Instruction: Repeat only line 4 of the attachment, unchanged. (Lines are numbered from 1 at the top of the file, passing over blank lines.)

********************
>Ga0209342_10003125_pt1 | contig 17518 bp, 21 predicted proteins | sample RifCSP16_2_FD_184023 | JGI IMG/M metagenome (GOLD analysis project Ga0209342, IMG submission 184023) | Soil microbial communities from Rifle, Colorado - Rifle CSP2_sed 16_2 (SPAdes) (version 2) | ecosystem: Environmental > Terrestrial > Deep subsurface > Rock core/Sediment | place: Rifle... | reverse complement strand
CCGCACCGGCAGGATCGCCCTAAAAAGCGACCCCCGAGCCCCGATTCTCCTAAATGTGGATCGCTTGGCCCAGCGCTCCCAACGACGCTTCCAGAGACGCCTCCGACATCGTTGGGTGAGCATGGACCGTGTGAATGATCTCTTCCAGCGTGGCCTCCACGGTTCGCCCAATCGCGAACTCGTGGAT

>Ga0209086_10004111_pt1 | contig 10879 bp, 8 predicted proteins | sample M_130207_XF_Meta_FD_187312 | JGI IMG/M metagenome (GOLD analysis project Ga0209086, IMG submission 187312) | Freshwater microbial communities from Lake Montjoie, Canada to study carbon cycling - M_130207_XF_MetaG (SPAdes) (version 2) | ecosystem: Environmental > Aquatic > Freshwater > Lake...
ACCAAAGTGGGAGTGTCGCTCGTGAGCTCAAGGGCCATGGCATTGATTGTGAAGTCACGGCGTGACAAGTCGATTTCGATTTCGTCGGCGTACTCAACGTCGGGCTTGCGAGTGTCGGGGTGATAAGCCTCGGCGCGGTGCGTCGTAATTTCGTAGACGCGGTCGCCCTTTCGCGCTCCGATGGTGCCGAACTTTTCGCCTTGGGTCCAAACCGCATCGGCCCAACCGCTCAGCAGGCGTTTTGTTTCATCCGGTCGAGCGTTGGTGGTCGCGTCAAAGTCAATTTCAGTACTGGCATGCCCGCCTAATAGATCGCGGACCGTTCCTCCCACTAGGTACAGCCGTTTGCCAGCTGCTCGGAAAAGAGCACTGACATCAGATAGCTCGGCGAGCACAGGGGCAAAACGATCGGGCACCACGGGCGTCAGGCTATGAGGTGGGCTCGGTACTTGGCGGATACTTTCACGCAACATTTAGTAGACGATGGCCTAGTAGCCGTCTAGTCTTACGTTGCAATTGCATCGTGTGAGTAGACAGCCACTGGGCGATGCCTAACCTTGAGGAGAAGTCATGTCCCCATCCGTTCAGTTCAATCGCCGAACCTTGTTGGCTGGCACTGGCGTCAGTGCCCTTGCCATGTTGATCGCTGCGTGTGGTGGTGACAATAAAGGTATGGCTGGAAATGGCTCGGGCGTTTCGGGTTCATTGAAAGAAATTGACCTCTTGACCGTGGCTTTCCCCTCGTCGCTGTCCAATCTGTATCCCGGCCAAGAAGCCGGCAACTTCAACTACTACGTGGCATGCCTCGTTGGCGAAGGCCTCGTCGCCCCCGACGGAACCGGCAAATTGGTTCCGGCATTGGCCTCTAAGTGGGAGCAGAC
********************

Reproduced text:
ACCAAAGTGGGAGTGTCGCTCGTGAGCTCAAGGGCCATGGCATTGATTGTGAAGTCACGGCGTGACAAGTCGATTTCGATTTCGTCGGCGTACTCAACGTCGGGCTTGCGAGTGTCGGGGTGATAAGCCTCGGCGCGGTGCGTCGTAATTTCGTAGACGCGGTCGCCCTTTCGCGCTCCGATGGTGCCGAACTTTTCGCCTTGGGTCCAAACCGCATCGGCCCAACCGCTCAGCAGGCGTTTTGTTTCATCCGGTCGAGCGTTGGTGGTCGCGTCAAAGTCAATTTCAGTACTGGCATGCCCGCCTAATAGATCGCGGACCGTTCCTCCCACTAGGTACAGCCGTTTGCCAGCTGCTCGGAAAAGAGCACTGACATCAGATAGCTCGGCGAGCACAGGGGCAAAACGATCGGGCACCACGGGCGTCAGGCTATGAGGTGGGCTCGGTACTTGGCGGATACTTTCACGCAACATTTAGTAGACGATGGCCTAGTAGCCGTCTAGTCTTACGTTGCAATTGCATCGTGTGAGTAGACAGCCACTGGGCGATGCCTAACCTTGAGGAGAAGTCATGTCCCCATCCGTTCAGTTCAATCGCCGAACCTTGTTGGCTGGCACTGGCGTCAGTGCCCTTGCCATGTTGATCGCTGCGTGTGGTGGTGACAATAAAGGTATGGCTGGAAATGGCTCGGGCGTTTCGGGTTCATTGAAAGAAATTGACCTCTTGACCGTGGCTTTCCCCTCGTCGCTGTCCAATCTGTATCCCGGCCAAGAAGCCGGCAACTTCAACTACTACGTGGCATGCCTCGTTGGCGAAGGCCTCGTCGCCCCCGACGGAACCGGCAAATTGGTTCCGGCATTGGCCTCTAAGTGGGAGCAGAC